Horrocks has studied piano herself, as well as read biographies to learn about Satie’s life. With all this preparation, The Vexations can still feel like an extension of her earlier book, This Is Not Your City (2011), a short story collection collectively centered on 11 women. Those stories are vividly detailed, among them “At the Zoo,” which follows a boy’s visit to the zoo with his mother and grandfather, earning Horrocks the Plimpton Prize for Fiction. Her experience in short story writing is an asset to her debut novel, with each section so incredibly well contained that it often reads like a novel in stories instead of a novel with a traditional, cohesive through-line.

If The Vexations comes with any drawback, it may be from the multiple narrations. There are a number of times we learn of a seminal moment in a character’s life, but narrated by a different character, so the reader isn’t given full access to these characters’ interiority. This downside is most apparent when following Erik himself. When we meet him, he’s “not yet extraordinary in any way,” and while the novel catalogs his pursuit of creating music, there seems to be a missing link between this “ordinary” boy and when he decided he deserved to be recognized as extraordinary. The reader is allowed the before and after, the Eric, who now calls himself Erik, but isn’t privy to his becoming.

Inversely, this structure may be the best mold for Erik’s story, as any “genius” is a product of more than just himself. As Isaac Newton famously, said: “If I have seen further it is by standing on the shoulders of Giants.” In declining to be a novel strictly about Erik, this narrated mosaic illuminates how his ambitions have been shaped by or existed alongside those of his family and friends. While limiting, the multiple points of view offer the reader perspectives and arcs another novel might otherwise deem too minor to allow; each character is compelling enough in their own right. In using various narrations, Horrocks shines a brighter light on la Belle Époque, showing the period was composed of people beyond the already established artists.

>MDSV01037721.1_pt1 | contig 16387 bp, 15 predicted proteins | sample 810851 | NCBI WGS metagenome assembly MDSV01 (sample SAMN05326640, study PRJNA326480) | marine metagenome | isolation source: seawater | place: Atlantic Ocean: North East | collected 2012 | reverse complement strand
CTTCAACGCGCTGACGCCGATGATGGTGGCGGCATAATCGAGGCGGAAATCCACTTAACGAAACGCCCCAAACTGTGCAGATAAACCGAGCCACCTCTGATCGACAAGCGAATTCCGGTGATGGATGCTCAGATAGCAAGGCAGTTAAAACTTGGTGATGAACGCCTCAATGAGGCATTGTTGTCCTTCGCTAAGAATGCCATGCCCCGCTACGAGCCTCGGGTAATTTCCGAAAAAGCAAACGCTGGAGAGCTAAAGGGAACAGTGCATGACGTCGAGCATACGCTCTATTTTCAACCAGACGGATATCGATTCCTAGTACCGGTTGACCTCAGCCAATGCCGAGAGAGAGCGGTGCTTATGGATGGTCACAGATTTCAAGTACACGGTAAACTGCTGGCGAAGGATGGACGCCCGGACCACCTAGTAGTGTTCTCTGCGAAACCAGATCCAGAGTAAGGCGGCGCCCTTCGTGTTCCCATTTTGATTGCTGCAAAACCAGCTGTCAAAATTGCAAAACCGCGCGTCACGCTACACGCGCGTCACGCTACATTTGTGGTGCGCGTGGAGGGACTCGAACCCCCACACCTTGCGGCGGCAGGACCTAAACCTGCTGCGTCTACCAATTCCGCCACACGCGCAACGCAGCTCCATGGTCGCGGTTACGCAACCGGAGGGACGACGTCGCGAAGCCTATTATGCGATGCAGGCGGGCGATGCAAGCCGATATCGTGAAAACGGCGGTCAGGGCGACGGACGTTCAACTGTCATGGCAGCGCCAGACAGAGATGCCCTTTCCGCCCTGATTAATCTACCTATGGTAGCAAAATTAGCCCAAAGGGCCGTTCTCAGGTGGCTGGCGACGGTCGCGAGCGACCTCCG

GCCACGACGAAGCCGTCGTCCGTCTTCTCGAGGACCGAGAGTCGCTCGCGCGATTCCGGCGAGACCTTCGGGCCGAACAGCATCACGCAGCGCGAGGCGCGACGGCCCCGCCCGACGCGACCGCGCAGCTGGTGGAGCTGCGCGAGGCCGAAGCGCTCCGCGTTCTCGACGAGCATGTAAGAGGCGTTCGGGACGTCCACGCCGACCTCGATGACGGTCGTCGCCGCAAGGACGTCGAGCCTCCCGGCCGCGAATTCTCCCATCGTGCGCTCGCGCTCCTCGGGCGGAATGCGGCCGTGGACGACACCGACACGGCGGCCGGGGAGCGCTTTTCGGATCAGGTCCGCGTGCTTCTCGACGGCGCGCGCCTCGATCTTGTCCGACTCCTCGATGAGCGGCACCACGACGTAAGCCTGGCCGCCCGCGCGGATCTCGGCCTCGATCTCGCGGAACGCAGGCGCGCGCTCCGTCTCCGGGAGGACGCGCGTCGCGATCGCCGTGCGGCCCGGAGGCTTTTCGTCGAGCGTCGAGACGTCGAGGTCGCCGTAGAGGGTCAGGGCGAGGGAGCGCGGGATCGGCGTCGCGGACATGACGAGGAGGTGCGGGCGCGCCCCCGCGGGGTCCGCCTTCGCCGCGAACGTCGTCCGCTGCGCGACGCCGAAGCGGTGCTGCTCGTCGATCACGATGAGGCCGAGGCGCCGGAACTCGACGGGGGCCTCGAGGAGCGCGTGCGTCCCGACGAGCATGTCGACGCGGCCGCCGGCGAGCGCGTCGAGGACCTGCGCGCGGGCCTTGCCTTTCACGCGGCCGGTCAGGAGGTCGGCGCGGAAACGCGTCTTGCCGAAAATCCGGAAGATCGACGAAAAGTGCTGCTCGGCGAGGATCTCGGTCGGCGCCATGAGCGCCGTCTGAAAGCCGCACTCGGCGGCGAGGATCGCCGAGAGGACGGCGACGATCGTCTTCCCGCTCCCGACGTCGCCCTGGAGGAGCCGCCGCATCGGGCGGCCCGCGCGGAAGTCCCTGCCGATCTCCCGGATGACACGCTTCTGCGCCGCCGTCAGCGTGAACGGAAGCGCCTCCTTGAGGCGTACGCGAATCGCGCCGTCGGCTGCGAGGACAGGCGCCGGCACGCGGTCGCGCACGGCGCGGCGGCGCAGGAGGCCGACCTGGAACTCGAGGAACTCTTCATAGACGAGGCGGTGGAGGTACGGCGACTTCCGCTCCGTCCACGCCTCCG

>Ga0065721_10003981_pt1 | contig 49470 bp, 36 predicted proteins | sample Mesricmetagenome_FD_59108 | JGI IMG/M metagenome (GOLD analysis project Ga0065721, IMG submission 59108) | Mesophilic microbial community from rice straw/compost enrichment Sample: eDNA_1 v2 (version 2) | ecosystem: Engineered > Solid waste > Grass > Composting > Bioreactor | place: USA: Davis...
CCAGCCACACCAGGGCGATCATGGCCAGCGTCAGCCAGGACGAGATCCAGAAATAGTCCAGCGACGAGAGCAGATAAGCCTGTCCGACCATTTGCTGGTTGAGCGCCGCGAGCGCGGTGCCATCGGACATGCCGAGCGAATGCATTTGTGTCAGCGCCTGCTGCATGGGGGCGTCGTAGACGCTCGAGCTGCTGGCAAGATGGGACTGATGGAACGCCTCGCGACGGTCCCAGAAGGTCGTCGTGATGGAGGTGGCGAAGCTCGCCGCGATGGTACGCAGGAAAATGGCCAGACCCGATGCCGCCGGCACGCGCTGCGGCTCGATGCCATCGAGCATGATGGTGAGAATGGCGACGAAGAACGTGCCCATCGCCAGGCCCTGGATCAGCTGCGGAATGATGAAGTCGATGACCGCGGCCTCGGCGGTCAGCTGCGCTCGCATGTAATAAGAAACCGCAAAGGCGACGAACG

Horrocks easily could have chosen to focus her novel on a figure like Claude Debussy instead of Erik Satie, a name more recognizable over a century later, but such a choice would be antithetical to The Vexations’s point. The title takes its name from Erik’s Vexations, a repetitive musical piece he wrote that should be played 840 times in succession. The chords are “a portrait of frustration, of his fear that his art is not just standing still, it’s moving backward.” His playing the piece is then an example of Sisyphean fortitude, in the hope that maybe this time “he’ll hear a way forward.” The Vexations are mentioned only once, and alluded to when Erik plays a score that’s “relentlessly repetitive.” But Conrad, narrating this later section, listens to these chords and doesn’t imagine his brother happy.

In making art, is the pleasure in the work or the recognition? While Erik’s trajectory seems to side with the latter, it’s his dedication to creating his own music that pushes him forward. But as well received as Erik eventually became, there is the sense he was dissatisfied throughout, always searching for something we never saw him accept. Perhaps it was as simple as having people hear his pieces “the way he wishes they would.” Yet it was Louise, most of all, who didn’t just revere her brother’s compositions; she understood them, their power, and what emotions they could elicit. Their separation as children and in adulthood is a void that Erik’s pieces attempts to fill, his music connecting the two where distance and differing experiences cannot.

The novel’s ending, narrated by Louise, is what makes The Vexations as extraordinary as Erik himself. Louise closes by centering completely on his genius. Every sentence Horrocks writes is a stepping-stone to this apex, and satisfying to such a degree that the reader will have the urge to close the book and begin listening to Satie’s music.


Rachel Duboff is a writer based in Los Angeles. Her writing has appeared in Hobart, Gravel, and The Rumpus.